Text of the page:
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Each game has
its own specific rules but there are traditions which apply commonly to various
Rummy card games where regards the dealing, drawing, discarding, melding,
sets, sequences, laying off, scoring, going out and so on. Players should refer to the Glossary for information on terminology and each Rummy game rules
page for details specific to a particular Rummy game:
The Deal - The dealer
cuts, shuffles, and deals the playing cards to each player face down, starting with the player to the left
hand side of the dealer and dealing the playing cards one by one clockwise to each
of the players.
Stock Pile -
Players can draw a single card from the stock pile on a turn. This pile is face
down and none of the cards can be seen so drawing from stock involves more risk, chance or
indeed luck than the discard pile.
Melding - The
process by which cards are organised to form sets (at least three cards of the same rank) or sequences (at least three cards of
the same suit in consecutive rank). A meld can be either a set or a sequence.
Aces Low - Aces are low in games such as
Gin Rummy and the standard game of Rummy and do not go "around the corner" (A-2-3 is valid but not Q-K-A or K-A-2).
Usually, where Aces are low they score just one point.
Laying Off - This is where
a player places unmatched cards on existing melds which have been put on the
table. In Gin, this can only happen when someone knocks and it is not possible if a player "goes Gin".
Up Card - The last card to be dealt is the up card (the top card) which is placed at the top of the discard pile to start the discard pile. This card is usually visible to all players and lies on the discard pile, face up.
Discard Pile - This is where players place an unwanted card. The pile is face up and only the top card is seen. Players can also draw from this pile but cannot examine previous discards
(except in the game of Rummy 500).
Card Scoring -
Aces usually score 1 point, faces score 10, the rest score their rank (aka index,
spot or pip) value. Scoring varies greatly between Rummy games and has to be
understood on a game by game basis.
Wild Card - In some games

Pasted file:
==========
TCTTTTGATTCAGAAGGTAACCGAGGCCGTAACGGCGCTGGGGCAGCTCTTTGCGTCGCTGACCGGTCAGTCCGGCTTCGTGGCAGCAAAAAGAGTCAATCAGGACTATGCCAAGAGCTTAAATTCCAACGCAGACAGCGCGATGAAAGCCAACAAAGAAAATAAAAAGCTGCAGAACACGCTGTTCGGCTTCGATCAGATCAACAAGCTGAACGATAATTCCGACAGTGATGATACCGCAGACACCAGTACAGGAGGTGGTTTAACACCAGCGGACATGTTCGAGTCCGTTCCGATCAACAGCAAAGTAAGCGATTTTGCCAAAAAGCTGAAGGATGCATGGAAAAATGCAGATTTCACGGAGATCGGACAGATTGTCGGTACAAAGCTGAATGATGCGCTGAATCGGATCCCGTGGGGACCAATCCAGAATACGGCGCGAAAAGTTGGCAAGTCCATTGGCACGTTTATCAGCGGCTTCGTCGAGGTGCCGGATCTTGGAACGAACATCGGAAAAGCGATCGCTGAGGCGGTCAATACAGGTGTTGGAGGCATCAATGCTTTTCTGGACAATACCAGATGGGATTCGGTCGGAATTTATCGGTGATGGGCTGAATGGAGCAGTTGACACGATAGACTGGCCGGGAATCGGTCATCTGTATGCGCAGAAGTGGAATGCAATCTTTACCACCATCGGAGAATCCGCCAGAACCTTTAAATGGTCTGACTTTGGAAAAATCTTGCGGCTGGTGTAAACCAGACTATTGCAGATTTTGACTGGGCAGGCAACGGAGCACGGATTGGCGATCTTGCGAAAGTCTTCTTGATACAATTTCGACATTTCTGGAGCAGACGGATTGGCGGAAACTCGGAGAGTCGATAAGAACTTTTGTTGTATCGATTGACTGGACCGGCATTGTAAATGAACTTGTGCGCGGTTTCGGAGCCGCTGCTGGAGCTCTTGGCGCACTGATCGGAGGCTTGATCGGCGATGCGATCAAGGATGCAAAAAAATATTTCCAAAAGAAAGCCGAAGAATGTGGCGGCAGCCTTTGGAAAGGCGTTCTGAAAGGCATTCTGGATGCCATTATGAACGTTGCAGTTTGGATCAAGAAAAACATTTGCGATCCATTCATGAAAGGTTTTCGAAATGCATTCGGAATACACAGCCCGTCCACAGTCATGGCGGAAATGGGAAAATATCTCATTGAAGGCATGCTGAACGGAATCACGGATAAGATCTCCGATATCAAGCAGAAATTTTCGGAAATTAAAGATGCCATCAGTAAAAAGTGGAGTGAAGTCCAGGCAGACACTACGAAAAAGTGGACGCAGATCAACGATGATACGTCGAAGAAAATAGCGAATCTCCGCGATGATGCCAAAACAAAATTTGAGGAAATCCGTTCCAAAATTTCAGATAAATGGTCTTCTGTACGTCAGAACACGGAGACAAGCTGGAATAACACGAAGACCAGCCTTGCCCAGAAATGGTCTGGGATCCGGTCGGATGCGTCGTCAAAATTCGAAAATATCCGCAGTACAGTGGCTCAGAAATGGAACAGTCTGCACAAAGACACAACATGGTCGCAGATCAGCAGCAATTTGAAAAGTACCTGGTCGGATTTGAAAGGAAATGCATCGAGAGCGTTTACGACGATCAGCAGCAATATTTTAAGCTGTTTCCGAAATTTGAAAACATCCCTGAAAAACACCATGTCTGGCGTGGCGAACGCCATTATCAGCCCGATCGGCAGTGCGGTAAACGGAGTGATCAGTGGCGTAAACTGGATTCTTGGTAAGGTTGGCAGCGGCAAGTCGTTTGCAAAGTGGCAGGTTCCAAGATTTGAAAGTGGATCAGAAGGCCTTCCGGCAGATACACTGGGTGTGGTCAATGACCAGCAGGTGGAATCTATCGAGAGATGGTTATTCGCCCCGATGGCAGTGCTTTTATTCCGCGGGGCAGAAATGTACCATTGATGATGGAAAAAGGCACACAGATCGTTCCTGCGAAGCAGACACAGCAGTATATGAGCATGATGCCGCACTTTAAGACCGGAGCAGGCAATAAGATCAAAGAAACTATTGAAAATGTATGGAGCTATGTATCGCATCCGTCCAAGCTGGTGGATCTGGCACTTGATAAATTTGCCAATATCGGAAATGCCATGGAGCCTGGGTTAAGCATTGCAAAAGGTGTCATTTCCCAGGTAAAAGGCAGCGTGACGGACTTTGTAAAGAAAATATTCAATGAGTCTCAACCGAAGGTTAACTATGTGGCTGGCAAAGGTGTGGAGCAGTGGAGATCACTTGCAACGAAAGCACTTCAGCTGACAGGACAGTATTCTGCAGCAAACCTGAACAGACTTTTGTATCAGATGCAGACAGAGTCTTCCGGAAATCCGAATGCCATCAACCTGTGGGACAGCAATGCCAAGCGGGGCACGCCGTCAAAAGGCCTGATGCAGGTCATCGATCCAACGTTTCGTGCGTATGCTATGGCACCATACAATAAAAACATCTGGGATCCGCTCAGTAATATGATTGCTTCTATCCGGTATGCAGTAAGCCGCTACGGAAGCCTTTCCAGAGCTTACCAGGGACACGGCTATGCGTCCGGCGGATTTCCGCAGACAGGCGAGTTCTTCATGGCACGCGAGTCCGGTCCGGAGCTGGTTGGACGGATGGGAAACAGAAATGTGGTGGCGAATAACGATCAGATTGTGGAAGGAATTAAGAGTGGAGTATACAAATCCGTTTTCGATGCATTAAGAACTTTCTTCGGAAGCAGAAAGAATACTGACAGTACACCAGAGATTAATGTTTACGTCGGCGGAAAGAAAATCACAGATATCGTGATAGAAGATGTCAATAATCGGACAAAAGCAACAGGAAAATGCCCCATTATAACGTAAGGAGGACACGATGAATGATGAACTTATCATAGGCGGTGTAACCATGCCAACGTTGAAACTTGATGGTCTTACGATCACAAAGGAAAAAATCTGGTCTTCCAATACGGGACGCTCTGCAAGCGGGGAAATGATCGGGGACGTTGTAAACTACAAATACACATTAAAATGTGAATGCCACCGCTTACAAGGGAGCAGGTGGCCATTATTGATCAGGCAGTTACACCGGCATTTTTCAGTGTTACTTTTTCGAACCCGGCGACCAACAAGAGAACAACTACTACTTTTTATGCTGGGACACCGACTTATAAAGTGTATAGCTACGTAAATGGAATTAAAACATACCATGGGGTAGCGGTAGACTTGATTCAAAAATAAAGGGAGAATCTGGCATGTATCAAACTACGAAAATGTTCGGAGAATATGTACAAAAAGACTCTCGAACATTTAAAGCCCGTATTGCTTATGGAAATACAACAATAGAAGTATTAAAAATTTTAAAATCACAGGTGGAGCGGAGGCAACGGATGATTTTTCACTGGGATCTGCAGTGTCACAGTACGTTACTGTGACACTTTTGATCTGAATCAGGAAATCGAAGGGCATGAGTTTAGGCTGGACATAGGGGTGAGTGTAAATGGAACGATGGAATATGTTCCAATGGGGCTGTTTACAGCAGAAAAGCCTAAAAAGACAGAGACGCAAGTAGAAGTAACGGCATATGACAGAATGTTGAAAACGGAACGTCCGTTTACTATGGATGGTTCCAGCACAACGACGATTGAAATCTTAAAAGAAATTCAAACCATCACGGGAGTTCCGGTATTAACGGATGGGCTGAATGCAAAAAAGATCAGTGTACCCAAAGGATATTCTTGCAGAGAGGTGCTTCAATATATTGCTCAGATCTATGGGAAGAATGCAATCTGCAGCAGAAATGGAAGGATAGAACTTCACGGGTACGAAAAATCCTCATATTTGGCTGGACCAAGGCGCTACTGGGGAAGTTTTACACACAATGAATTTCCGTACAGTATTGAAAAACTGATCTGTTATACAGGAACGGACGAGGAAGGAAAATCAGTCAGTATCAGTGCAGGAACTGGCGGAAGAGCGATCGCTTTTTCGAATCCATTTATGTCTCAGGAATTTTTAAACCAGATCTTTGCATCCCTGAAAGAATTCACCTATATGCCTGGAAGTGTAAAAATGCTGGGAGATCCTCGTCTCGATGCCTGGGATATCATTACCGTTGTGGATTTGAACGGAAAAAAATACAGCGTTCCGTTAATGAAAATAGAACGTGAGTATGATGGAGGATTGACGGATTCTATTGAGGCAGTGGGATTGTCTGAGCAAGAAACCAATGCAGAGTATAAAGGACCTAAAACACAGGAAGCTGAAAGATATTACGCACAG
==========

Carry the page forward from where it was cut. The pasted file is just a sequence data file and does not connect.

of Rummy, the Joker is a wild card which can be substituted for any other card in a meld and
the joker is therefore very useful. Wild cards have absolutely no points value
in some Rummy games.
Deadwood Count - This
term is used, mostly in Gin Rummy, for cards which are not placed in any meld and are therefore unmatched
cards that remain in the hand. The deadwood score is the total value of those cards.
LEARN THE RULES & PLAY THE GAMES
Rummy - (Straight Rummy) a 52 card version of the Rummy game. For 2 players, 10 cards are dealt to each player. With 3 - 4 players, 7 cards and with 5 or 6 players, just 6 cards are dealt. Melding happens between turns and you can add to existing melds. Popular in both
the club and casino.
Gin Rummy - Gin is a popular 2 player game with 52 cards. Just 10 cards are dealt to each player and you can knock if you have
a deadwood score of 10 points or less. There are no wild cards and melding can
only happen at the end. Quick fire play makes for an easy game to learn.
Rummy 500 - (500 Rummy) played with 52 or 104 cards and with
up to two decks for 5 or more players. Seven cards are dealt to each player (13
cards if only 2 players). Similar to Rummy but more complex with different scoring, jokers in play and it is possible to draw from whole
of the discard pile.
Indian Rummy - It is quite similar to Gin Rummy, but spicier with
13 cards, wild cards, up to two decks, up to six players and similar scoring but
unlike Gin, there is no knocking. You must meld your entire hand and have two
sequences (at least one pure sequence) before you may go out.
RUMMY GAMES IN THE RULE BOOK
rule book contains rules on a range of popular games from around the world. The most important or perhaps relevant Rummy games today are Bolded on the right (in no particular order). Alternative names or in some cases slight variations
on the original are given in (brackets). Click the link, go through to the rules page
read. Also learn more about terminology in the Rummy Glossary.
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